Seven Brides for Seven Brothers (1954)
Critic Consensus: Buoyed by crowd-pleasing tunes and charming performances, Seven Brides for Seven Brothers makes a successful transition from Broadway to screen that's sure to please the whole family.
Based extremely loosely on the Stephen Vincent Benet story Sobbin' Women," Seven Brides for Seven Brothers is one of the best MGM musicals of the 1950s. Most of the story takes place on an Oregon ranch, maintained by Adam Pontabee (Howard Keel) and his six brothers, played by Jeff Richards, Russ Tamblyn, Tommy Rall, Mark Platt, Matt Mattox, and Jacques d'Amboise (it is no coincidence that five of those six boys are played by professional dancers). When Adam brings home his new bride Milly (Jane Powell), she is appalled at the brothers' slovenliness and sets about turning these unwashed louts into immaculate gentlemen. During the boisterous barn-raising scene, the brothers get into a scuffle with a group of townsmen over the affection of six comely lasses: Virginia Gibson, Julie Newmeyer (later Newmar), Ruth Kilmonis (later Ruth Lee), Nancy Kilgas, Betty Carr, and Norma Doggett (yep, most of the girls are dancers, too). Yearning to become husbands like their big brother, they ask Adam for advice. Alas, he has been reading a book about the abduction of the Sabine Women (or, as he puts it, the Sobbin' Women); and, in order to claim their gals, Adam explains, the boys must kidnap them--which they do, after blocking off all avenues of escape. Vowing to remain on their best behavior, the boys make no untoward advances towards their reluctant female guests--not even during one of the coldest winters on record. Comes the spring thaw, the angry townsfolk come charging up the mountain, demanding the return of the stolen girls (who, by this time, have "tamed" their men). A happy ending is ultimately had by all in this delightful if politically incorrect concoction. ~ Hal Erickson, Rovi … More
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Critic Reviews for Seven Brides for Seven Brothers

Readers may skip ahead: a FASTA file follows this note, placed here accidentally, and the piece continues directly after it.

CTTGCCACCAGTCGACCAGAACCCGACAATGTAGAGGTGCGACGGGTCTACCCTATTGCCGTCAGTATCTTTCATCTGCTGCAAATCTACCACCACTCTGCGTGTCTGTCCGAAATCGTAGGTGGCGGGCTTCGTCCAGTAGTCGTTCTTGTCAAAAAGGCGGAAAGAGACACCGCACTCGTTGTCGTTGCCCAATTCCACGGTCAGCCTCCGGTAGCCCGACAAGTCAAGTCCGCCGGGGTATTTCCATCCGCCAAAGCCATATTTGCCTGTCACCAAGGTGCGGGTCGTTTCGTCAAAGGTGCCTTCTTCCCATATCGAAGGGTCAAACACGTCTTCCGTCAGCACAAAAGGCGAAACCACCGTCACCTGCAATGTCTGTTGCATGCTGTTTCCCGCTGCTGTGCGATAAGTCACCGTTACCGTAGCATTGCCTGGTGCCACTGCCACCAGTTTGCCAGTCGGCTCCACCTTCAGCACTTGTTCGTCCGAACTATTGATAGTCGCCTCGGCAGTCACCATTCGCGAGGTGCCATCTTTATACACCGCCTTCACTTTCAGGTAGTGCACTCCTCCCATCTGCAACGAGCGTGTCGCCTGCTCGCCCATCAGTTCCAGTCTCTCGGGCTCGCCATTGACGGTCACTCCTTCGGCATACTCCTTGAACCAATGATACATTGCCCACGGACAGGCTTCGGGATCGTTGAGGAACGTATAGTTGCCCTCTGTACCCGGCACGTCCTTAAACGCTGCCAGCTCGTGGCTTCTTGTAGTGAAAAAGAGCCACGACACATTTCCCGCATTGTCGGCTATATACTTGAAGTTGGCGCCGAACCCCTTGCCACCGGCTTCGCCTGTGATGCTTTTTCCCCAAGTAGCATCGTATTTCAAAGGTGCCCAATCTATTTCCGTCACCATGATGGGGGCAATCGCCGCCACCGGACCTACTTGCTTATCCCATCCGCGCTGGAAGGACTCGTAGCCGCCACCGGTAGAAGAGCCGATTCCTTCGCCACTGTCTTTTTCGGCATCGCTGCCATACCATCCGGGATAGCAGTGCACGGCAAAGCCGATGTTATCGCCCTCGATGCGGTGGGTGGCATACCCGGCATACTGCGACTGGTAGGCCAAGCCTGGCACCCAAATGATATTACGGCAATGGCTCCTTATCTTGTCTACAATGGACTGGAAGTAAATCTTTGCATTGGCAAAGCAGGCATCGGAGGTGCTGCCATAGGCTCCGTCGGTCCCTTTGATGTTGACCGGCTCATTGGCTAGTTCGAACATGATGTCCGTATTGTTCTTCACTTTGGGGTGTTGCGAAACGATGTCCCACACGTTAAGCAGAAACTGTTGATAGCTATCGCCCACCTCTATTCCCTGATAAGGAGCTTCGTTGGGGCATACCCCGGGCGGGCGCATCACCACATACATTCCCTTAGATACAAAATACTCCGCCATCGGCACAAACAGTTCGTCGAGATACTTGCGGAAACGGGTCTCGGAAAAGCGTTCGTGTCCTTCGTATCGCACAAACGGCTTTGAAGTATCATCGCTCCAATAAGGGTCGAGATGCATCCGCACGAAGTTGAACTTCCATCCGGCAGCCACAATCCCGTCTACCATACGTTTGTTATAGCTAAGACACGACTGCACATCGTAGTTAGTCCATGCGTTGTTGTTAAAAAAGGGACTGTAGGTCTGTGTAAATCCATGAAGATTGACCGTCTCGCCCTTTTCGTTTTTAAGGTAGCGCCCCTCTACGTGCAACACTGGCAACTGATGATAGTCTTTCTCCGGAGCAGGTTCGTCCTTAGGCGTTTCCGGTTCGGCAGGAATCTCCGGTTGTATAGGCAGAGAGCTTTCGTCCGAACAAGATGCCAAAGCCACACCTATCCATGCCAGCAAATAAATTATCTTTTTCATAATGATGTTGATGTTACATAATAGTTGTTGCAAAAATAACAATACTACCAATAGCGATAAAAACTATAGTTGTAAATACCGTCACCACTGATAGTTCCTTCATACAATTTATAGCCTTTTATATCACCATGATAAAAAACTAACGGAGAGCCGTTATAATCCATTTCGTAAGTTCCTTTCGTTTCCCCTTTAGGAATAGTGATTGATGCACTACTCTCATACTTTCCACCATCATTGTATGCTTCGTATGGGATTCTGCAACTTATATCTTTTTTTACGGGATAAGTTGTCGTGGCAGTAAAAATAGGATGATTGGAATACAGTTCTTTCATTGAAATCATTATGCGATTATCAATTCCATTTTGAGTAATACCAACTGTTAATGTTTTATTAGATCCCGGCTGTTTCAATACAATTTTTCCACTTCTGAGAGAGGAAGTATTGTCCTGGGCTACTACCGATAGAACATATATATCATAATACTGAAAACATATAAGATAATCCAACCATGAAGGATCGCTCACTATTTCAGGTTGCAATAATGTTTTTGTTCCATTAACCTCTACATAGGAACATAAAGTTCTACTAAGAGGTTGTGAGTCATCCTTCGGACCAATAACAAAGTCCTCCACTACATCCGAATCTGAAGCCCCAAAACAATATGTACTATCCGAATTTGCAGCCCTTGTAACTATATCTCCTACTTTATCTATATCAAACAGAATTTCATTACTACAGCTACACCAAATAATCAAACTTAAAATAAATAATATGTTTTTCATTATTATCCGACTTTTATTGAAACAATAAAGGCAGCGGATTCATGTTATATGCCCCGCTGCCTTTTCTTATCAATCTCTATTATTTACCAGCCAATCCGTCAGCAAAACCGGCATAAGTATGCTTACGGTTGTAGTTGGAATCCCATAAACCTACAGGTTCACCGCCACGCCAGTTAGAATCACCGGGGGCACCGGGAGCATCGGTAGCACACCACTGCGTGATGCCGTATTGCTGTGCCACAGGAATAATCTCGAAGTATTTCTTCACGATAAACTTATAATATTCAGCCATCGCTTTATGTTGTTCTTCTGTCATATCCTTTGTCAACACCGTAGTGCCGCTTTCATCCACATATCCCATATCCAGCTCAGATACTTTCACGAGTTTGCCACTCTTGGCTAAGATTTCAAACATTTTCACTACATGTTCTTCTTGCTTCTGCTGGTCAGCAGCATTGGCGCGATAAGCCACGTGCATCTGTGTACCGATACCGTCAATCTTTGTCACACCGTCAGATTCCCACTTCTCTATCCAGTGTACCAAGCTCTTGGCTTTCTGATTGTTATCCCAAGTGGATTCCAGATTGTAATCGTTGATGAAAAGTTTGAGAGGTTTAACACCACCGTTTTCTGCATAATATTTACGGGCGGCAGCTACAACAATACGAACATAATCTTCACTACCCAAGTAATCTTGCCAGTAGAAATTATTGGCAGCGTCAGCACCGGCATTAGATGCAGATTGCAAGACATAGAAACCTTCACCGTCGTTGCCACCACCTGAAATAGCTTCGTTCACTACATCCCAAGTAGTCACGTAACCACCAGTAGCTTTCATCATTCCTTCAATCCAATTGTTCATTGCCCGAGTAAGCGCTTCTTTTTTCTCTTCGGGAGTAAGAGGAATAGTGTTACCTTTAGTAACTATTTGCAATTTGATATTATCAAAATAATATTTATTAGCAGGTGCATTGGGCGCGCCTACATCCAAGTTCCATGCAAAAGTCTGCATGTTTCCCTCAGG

A profoundly sexist and eminently hummable 1954 CinemaScope musical with some terrific athletic Michael Kidd choreography and some better-than-average direction by Stanley Donen.
This is a happy, hand-clapping, foot-stomping country type of musical with all the slickness of a Broadway show.
This rather archly symmetrical movie musical is best seen as a dance-fest, with Michael Kidd's acrobatic, pas d'action choreography well complemented by ex-choreographer Donen's camera.
Although the powers at M-G-M are deviating from the normal song-and-dance extravaganza in Seven Brides for Seven Brothers, it is a gamble that is paying rich rewards.
The songs are not classic and the cast is exuberant rather than charismatic, but Kidd's energetic choreography triumphs.
Audience Reviews for Seven Brides for Seven Brothers
It's great to watch this after so many years, this film is a remindeer to me that my obsession for films started very young and I would watch the same three scenes in this film every day as a kid.
A musical with a love theme, yet perhaps not in it's traditional sense. The film does look dated now but still highly successful as a stage show. Some great songs (and a few less enjoyable ones too), along with some fun rivalry. An early performance from Russ Tamblin, but most noteable performances for this film of course, were Howard Keel and Jane Powell
People often think of the 1950s as just a repressed and conservative time in America, overlooking the fact that people were also quite odd and strange back then (watch a few episodes of the old Superman television series if you want further proof). Film-wise, the fifties were the heyday of both the western and the musical, so it's no surpise when someone decided to combine the two. Okay, so Seven Brides for Seven Brothers isn't your typical western, but even though there's no gunfighting in the streets, it embodies the western spirit of the old west pioneers. The fun and frolic begins when a bunch of farmer brothers decides to take themselves some wife-womenfolk type thinga-mabobs. With the help of eldest brother Adam's good young wife, the other brothers learn a little about manners and how to woo the ladies without offering them chaws of tobaccey. The music may not be all that memorable, but the great performances make up for that. It's alot of corny fun from the oddball fifties.
It's certainly not the best musical around, but it does have some charm.
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